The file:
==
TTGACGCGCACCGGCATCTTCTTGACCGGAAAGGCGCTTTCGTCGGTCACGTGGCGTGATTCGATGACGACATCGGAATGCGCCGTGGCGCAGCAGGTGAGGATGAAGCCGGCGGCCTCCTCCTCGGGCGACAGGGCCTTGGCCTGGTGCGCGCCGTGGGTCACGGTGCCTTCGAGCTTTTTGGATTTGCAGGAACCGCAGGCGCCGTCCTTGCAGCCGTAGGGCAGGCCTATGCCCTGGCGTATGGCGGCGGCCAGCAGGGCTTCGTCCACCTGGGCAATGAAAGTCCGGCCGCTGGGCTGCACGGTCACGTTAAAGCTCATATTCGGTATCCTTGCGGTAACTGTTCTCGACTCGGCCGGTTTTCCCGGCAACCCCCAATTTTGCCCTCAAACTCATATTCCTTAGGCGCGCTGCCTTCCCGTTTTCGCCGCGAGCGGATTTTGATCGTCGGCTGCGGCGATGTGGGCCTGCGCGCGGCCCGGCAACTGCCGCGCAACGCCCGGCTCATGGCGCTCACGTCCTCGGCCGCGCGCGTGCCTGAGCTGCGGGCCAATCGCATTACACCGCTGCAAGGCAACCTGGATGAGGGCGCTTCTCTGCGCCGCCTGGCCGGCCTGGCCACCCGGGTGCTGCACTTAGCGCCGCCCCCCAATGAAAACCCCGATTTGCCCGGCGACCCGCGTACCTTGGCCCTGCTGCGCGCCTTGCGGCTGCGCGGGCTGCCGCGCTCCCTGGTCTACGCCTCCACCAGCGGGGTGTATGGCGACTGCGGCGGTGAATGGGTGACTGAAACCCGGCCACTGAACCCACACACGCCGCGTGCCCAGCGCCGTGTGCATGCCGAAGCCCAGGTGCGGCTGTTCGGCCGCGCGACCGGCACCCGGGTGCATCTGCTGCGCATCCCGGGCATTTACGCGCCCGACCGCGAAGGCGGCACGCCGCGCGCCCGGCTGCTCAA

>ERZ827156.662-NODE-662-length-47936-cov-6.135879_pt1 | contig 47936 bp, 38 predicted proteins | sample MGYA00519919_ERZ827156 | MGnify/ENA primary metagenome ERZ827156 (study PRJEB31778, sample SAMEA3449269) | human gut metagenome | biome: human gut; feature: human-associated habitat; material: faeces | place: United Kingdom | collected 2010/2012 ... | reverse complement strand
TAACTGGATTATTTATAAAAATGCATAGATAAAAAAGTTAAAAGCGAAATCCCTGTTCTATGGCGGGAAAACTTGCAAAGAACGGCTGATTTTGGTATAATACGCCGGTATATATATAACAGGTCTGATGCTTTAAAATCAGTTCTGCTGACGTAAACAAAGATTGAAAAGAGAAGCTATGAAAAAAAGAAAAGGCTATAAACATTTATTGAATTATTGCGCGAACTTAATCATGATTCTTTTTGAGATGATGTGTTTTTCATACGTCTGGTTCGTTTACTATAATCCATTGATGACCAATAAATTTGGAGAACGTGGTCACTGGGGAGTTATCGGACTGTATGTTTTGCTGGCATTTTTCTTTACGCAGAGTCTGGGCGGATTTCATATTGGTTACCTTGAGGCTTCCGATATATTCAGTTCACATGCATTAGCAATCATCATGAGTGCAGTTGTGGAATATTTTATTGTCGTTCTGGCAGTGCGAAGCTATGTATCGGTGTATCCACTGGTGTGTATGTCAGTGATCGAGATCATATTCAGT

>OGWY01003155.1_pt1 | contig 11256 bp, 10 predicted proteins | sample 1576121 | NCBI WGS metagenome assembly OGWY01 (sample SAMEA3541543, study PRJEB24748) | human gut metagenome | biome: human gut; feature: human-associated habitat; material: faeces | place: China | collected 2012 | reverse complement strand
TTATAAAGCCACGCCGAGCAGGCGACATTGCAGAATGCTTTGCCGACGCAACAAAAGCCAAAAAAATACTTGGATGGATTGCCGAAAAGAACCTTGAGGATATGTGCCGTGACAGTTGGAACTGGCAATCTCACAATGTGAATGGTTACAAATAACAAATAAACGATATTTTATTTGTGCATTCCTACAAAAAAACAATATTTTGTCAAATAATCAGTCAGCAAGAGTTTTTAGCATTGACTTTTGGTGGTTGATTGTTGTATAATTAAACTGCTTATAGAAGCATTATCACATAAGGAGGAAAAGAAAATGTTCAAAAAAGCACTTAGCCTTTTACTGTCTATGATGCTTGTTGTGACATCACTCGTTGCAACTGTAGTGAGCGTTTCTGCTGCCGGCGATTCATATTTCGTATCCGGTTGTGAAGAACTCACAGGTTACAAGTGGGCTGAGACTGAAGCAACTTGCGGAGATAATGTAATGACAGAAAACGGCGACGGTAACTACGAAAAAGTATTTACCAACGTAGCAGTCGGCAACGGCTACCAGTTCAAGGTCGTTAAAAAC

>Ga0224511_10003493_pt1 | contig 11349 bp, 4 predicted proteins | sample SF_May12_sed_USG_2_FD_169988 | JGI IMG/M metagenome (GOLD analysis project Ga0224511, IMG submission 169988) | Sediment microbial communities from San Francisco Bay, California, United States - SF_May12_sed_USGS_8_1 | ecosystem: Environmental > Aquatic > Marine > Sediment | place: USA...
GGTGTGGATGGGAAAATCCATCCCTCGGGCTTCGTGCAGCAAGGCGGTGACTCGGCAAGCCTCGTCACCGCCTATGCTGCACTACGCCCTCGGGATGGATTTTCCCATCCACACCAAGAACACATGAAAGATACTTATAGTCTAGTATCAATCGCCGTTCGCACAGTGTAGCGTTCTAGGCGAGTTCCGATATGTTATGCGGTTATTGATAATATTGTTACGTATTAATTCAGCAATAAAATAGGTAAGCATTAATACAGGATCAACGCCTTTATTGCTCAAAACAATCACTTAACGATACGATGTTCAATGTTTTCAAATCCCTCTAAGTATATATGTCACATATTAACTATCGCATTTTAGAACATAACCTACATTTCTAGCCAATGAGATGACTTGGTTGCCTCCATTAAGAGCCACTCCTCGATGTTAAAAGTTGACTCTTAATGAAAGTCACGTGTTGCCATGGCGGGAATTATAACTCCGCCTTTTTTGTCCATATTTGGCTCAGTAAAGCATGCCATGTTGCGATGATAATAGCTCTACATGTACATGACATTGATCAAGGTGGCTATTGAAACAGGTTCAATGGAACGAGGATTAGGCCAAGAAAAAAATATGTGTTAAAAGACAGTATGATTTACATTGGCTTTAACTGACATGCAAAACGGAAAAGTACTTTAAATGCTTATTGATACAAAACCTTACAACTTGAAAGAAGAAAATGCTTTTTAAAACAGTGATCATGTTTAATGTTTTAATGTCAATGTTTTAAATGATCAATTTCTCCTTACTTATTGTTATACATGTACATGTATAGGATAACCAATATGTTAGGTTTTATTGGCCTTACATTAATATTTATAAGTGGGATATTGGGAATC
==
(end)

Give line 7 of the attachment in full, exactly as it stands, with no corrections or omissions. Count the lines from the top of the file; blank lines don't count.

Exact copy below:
GGTGTGGATGGGAAAATCCATCCCTCGGGCTTCGTGCAGCAAGGCGGTGACTCGGCAAGCCTCGTCACCGCCTATGCTGCACTACGCCCTCGGGATGGATTTTCCCATCCACACCAAGAACACATGAAAGATACTTATAGTCTAGTATCAATCGCCGTTCGCACAGTGTAGCGTTCTAGGCGAGTTCCGATATGTTATGCGGTTATTGATAATATTGTTACGTATTAATTCAGCAATAAAATAGGTAAGCATTAATACAGGATCAACGCCTTTATTGCTCAAAACAATCACTTAACGATACGATGTTCAATGTTTTCAAATCCCTCTAAGTATATATGTCACATATTAACTATCGCATTTTAGAACATAACCTACATTTCTAGCCAATGAGATGACTTGGTTGCCTCCATTAAGAGCCACTCCTCGATGTTAAAAGTTGACTCTTAATGAAAGTCACGTGTTGCCATGGCGGGAATTATAACTCCGCCTTTTTTGTCCATATTTGGCTCAGTAAAGCATGCCATGTTGCGATGATAATAGCTCTACATGTACATGACATTGATCAAGGTGGCTATTGAAACAGGTTCAATGGAACGAGGATTAGGCCAAGAAAAAAATATGTGTTAAAAGACAGTATGATTTACATTGGCTTTAACTGACATGCAAAACGGAAAAGTACTTTAAATGCTTATTGATACAAAACCTTACAACTTGAAAGAAGAAAATGCTTTTTAAAACAGTGATCATGTTTAATGTTTTAATGTCAATGTTTTAAATGATCAATTTCTCCTTACTTATTGTTATACATGTACATGTATAGGATAACCAATATGTTAGGTTTTATTGGCCTTACATTAATATTTATAAGTGGGATATTGGGAATC